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      In Lana culture, family is not strictly the people who are blood related to you. "Adoptions" or ramadioa are frequent and occur at any age, during which an individual is brought into a family through both formal and informal legal means. People frequently address each other by name preceded by a kin-term even if they aren't legally or genetically related.  

      If you don't know their name, you can get away with calling almost anyone within 10 years of your age in either direction Mofema, a word which refers to a difficult-to-trace-relation, lateral in-law, or cousin. Anyone younger than you is Mafuma, which is the word for children who are related to you, but aren't yours. Elders are either Sofio (male) or Sofoa (female).

      Most kin terms are reduced to fi or fo and a name. If you're staying in someone's house you can probably address your hosts with:
Fi-_____ (name/job title) for a man
Fo-_____ (name/job title) for a woman
Fu-_____ (name) is gender neutral, but also kind of diminutive (not insulting, just has a ring of familiarity)
      For example, you might address your bartender as FiGiramo (Brother Barman) or FiGeri (Brother Gary), depending on how well you know him.   



      However, as a foreigner you are inherently outside of this system and must use the generic terms of address which were originally used to address authority figures, professionals and members of government.
sogahi noun; mister, sir
sogaho noun; missus, madam
To address a man: Hi-________ (name or job title)
To address a woman: Ho-________ (name job title)

      Guhan does have a formal version of the 2nd person pronoun "you," which is ele, although you would never address someone as like this, as in: "Hey, you."/ "Sa, ele." There is also a formal form of "to be," sogai: the prefix soga-(and often an inflection) is used on verbs for which the subject is the person whom you are deferring to. For example, HiAbi is the Sinali regent. If you were recounting the actions of HiAbi to a third party, you might say:

Sogo HiAbi imo doe. Sogadego Hi-i.
is   Mr. Abi a man generous. Going (places) Mr. he.
HiAbi is a generous man. He is going places.

      Of course, one can't presume to say what HiAbi is or isn't doing, so all the verbs performed by HiAbi must be qualified with soga-.

      As a point of reference, if you were talking about your buddy, Abi, the convo would appear as follows:
Eso Abi imo doe. Tego i.


      Endearments in Guhan typically take the form of nicknames, but there exist some diminutives that can be tacked onto the names of close friends.

(name/noun)_ki is a popular standby and is commentary on stature, physical or social. It has a "cute" effect and is used among friends (in earnest or tauntingly).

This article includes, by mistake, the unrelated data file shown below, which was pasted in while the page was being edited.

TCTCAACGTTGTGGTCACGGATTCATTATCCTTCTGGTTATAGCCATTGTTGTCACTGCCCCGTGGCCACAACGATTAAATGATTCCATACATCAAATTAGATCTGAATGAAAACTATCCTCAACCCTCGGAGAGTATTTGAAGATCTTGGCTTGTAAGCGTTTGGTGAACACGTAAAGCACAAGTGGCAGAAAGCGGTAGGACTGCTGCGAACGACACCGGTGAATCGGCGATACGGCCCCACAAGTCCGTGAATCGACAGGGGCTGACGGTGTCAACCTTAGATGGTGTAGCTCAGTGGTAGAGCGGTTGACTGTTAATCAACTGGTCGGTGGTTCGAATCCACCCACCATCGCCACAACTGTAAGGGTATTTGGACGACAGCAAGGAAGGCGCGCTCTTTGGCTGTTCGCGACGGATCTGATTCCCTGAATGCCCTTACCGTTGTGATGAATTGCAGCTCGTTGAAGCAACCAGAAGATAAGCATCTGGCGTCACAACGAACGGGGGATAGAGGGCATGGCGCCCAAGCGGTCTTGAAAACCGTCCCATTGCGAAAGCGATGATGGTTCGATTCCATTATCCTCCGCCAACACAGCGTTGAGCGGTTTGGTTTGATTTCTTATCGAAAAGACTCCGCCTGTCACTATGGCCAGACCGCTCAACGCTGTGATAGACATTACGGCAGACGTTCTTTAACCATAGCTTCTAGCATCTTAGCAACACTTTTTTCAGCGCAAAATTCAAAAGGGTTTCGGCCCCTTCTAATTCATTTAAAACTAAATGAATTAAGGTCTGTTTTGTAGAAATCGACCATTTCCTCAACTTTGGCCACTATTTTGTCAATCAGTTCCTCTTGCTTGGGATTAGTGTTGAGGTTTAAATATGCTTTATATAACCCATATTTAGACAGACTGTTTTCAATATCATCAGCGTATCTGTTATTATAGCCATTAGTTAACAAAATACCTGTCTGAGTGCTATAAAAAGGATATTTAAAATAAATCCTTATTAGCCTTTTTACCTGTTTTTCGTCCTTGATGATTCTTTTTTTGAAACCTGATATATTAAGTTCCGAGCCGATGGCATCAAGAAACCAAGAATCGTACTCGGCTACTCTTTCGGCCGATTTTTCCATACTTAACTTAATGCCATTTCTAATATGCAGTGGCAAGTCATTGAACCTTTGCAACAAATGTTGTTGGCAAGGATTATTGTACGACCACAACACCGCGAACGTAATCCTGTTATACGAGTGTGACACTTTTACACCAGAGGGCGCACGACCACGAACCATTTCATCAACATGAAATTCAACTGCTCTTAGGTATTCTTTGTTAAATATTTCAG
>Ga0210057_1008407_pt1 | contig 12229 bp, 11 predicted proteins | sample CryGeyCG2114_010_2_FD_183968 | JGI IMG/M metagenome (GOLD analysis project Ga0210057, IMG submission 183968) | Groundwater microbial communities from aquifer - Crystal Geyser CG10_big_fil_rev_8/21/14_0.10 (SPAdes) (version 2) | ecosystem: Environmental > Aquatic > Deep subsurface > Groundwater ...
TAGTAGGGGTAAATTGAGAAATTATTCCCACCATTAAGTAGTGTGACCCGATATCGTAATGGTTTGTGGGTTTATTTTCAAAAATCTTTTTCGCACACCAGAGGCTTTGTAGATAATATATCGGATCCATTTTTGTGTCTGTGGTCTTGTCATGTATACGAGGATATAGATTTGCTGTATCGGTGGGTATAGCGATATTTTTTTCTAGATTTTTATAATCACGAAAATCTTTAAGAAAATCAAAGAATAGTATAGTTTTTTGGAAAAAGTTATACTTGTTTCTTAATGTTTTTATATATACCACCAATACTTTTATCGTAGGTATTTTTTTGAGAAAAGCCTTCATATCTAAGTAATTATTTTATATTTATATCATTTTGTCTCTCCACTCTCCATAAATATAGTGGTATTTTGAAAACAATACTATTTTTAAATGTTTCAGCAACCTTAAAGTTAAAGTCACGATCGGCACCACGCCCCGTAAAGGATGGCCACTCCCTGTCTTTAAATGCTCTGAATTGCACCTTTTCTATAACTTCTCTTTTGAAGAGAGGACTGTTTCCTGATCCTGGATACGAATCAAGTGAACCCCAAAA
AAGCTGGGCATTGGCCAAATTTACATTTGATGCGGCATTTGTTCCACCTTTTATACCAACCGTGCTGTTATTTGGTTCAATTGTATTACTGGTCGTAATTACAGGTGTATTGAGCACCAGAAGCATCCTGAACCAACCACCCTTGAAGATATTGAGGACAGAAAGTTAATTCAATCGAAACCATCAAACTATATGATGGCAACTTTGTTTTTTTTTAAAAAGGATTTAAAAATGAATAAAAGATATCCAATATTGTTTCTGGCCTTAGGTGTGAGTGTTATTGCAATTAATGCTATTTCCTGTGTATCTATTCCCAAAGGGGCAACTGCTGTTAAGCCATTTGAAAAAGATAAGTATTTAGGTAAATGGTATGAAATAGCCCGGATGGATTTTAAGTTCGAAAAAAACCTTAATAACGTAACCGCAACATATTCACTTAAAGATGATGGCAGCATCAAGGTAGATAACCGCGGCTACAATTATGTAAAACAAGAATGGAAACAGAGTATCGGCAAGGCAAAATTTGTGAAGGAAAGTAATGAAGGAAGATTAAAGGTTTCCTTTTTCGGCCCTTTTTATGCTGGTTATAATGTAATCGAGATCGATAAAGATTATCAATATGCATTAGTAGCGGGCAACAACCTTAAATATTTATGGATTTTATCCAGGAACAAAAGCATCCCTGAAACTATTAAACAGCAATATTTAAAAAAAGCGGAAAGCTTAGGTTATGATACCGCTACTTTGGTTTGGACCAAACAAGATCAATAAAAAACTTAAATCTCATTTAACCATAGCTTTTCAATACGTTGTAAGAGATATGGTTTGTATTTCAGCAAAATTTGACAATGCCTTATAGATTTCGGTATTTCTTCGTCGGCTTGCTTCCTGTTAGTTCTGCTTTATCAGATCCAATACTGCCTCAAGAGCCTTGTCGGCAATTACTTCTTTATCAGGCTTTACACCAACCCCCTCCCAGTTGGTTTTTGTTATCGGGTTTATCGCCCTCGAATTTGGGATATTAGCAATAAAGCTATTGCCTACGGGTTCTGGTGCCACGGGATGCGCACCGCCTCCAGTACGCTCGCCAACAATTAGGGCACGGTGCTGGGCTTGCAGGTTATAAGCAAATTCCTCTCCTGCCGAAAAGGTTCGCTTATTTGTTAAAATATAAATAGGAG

(name/noun)_ju refers to someone's youth. It's used with one's juniors.
(name/noun)_kiju (pronounced kju or gju) is typically relegated for use on one's children/ grandchildren/ pets.
(name/noun)_la is the opposite of _ki, referring to someone's large size, kind of like "Big Guy."

      However, aside from terms of address, speakers of Guhan are generally informal and are casual in telling you how they want to be addressed. Like in any language, the rule of thumb is: Less people are likely to be offended if you're too polite than if you're too informal.
So, something I noticed, and I swear I didn't do this on purpose:

FiGiramo can be parsed male relative-beer-man, as long as you put the stress 'FiGi'ramo, however, if you stress it 'Fi'Gira'mo, it can be parsed male relative-here-man. So you can either shout "Mr. Bartender," or something to the effect of "Bro, (over) here, man!" Equally useful I suppose.
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Red-Star-Flag Featured By Owner Feb 5, 2012  Hobbyist General Artist
So the bartender is like a bro? That's cool. Hey, "fi" means one in Zabantun...weird.
far-from-earth Featured By Owner Feb 5, 2012   Artist
Like fi, fye, fo, fum, I smell the blood of an englishman?
.......1, 2, 3, 4.........

Not all's a generic masculine kinterm and it's subject to the feelings of the assailer and the assailed. So if the bartender feels like he's getting to old for this ish, he might take it like "uncle." If the patron is an older gentleman and the bartender is a young guy, the patron might mean it like "son, go get me beer."
Red-Star-Flag Featured By Owner Feb 5, 2012  Hobbyist General Artist
Yeah, [fi]. Say, do different ethnicities have different-smelling blood? Or did the giant just live in England and assume it was one? Was it a French giant, and thought only Englishmen would be stupid enough to enter his house?
far-from-earth Featured By Owner Feb 5, 2012   Artist
You know, I knew those lines from childhood but had no idea where that come from so I Googled it and found it's from Jack and the Beanstalk, which is English. So, I'm assuming the giant, despite living in the clouds, knew that Jack was from England.

Besides the rest of that bit goes:

I smell the blood of an Englishman,
Be he alive, or be he dead
I'll have his bones to grind my bread."

Maybe being a, well not neccessarily a cannibal since he's not human, but a...homovore*...sapievore, he could tell the difference by smell? Like we can differentiate pork/chicken/beef.

*Homovore sounds too much like someone who cruises gaybars/craigslist.
Red-Star-Flag Featured By Owner Feb 5, 2012  Hobbyist General Artist
Maybe he just wanted the rhyme to flow more smoothly. Or Englishmen smelled more like ale than scotch.
tlhakujunkan Featured By Owner Feb 7, 2012  Hobbyist General Artist
If I could "like" this comment, I totally would.
Red-Star-Flag Featured By Owner Feb 7, 2012  Hobbyist General Artist
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